December 1, 2018 Christmas Blood (Movie Review)
Set for release on Tuesday, December 11, 2018 through Artsploitation Films on DVD and several VOD platforms, the Scandinavian Christmas Blood stars Stig Henrik Hoff (The Thing 2011, The River series) and Sondre Krogtoft Larsen (Into The White 2012, Run For Love 2016) in the bloody story of a deranged killer terrorizing a town who have come to know Christmas as a time of unimaginable horror…
Directed by Norway’s Reinert Kiil (The Whore 2009, Inside the Whore 2012), and originally titled Juleblod, Christmas Blood is often the absolute last thing that an audience might expect. From its title, its premise, and the general context of the sub-genre it occupies, many will immediately assume that this is a film that is about to be an exercise in silly camp horror. Surprisingly, it is not. That is not to say that it is a film that disguises itself as something particularly profound or high-taste; there is still plenty of blood and scantily clad ladies in this Horror flick, but it does aim for a much weightier tone than many of its similar contemporaries.
Much of said tonal weight comes from the location. Simply put – the chilly foreign environments give the visuals a weight that just does not come from the 4000th Horror film that looks like either Vancouver, Atlanta or Los Angeles. There is a chilly tension to every scene, and one that has been put to good use by all manner of Scandinavian detective films and television shows recently.
In many ways, Christmas Blood is actually a mash-up of two genres: Horror and that very particular strain of detective film. Visually, it often borders on noir, and it makes for a unique viewing experience – there is a cool and reserved sensibility to the action you see on screen that contrasts greatly with the content you are watching.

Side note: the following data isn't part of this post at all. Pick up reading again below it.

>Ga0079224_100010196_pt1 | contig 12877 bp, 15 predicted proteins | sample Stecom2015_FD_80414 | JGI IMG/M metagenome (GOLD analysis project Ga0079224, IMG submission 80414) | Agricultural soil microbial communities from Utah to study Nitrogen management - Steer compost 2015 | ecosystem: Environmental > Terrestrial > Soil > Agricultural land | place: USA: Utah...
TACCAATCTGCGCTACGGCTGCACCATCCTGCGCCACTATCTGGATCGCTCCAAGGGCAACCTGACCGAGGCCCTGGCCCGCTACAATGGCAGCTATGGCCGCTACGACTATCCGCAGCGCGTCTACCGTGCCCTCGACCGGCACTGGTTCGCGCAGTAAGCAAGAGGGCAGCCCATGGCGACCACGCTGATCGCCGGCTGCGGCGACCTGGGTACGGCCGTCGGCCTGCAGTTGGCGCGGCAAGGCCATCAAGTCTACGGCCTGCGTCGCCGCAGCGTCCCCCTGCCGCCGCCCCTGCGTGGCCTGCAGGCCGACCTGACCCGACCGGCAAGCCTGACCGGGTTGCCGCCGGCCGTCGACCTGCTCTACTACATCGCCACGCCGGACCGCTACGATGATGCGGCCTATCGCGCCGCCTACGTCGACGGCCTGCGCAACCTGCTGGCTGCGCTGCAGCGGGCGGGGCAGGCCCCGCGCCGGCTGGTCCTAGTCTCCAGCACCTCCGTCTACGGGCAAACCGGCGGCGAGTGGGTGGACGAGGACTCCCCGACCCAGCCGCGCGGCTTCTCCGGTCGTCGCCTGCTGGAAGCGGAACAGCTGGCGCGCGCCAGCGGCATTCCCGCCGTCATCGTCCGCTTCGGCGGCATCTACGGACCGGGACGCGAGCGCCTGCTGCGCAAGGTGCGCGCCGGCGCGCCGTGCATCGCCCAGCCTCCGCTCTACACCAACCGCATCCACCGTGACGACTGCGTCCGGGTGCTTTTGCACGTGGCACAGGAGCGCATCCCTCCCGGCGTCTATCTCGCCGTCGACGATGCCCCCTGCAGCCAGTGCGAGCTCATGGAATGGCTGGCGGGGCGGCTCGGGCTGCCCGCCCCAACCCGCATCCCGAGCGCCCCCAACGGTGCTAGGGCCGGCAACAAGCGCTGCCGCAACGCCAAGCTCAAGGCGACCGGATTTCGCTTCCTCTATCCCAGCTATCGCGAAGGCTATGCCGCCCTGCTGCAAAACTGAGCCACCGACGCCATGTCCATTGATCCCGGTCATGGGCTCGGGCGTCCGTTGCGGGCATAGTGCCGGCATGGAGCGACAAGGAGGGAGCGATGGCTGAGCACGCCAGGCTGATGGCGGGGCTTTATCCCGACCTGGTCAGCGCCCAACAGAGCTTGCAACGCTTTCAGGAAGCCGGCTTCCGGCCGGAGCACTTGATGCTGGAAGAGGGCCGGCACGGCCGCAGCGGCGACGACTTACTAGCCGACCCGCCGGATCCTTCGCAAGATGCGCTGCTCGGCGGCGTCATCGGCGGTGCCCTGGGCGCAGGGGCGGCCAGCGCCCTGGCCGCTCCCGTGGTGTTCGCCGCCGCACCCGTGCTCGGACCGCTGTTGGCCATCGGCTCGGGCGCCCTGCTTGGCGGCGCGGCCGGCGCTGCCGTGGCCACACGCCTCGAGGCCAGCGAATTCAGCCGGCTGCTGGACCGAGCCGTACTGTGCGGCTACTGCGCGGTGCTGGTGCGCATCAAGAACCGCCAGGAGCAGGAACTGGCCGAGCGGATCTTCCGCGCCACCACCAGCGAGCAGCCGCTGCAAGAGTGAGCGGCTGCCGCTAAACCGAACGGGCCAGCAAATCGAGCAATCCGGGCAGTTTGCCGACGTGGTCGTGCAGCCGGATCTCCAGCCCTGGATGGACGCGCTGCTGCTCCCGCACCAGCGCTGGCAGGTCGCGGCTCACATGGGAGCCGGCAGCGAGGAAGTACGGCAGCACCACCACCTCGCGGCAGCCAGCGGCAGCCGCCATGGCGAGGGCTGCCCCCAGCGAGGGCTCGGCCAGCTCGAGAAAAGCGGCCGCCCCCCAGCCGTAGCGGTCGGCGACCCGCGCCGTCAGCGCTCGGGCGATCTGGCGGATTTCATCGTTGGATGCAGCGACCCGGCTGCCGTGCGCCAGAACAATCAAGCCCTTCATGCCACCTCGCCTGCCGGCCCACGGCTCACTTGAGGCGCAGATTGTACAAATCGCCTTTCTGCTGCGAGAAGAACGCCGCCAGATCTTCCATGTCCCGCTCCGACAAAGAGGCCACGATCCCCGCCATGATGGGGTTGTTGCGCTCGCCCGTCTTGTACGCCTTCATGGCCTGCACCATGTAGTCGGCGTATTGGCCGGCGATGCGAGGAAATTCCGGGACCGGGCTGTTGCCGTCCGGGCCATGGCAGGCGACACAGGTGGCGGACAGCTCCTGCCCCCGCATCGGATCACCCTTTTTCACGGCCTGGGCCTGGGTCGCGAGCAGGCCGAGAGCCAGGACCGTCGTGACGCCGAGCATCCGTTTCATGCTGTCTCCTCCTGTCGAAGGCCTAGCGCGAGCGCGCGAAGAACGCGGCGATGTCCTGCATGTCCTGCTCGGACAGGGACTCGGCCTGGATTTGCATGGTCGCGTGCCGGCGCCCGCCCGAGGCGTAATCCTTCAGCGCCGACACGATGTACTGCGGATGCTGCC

Some audience members are sure to find this a little jarring, but generally this is less an example of tonal inconsistency and more an example of using the strengths of one genre to uplift another. The very specific color palette is the primary way that the production team achieve this, and the cinematographer deserves particular recognition for some excellent work on this front.
That reserved distance goes completely out of the window when it comes to special effects however, or more specifically when it comes to practical effects. The practical effects in this film are fantastic, and merge with that very particularly tone outlined before to create something that feels visceral and impactful. The blood in particular is much better done than a lot of Horror films accomplish: it is thick, but still recognizably fluid, and has a natural flow to it. These may be written off as small details, but they make a big difference, both on a moment-to-moment basis while watching and while looking back on the film afterwards.
The film does make some missteps however. Generally, the slower pace is welcome – the film takes time to build the tension within its sequences. However, that pace can become too slow and plodding when applied to the structure of the work as a whole rather than individual scenes. The film is not likely to actively bore you, but it certainly could have been better paced.
Broadly speaking though, this is a far cry from what many will expect. Rather than a hack-and-slash-a-thon, this is a much quieter Horror film with some real weight behind it. For all these reasons, Cryptic Rock gives Christmas Blood 4 out of 5 stars.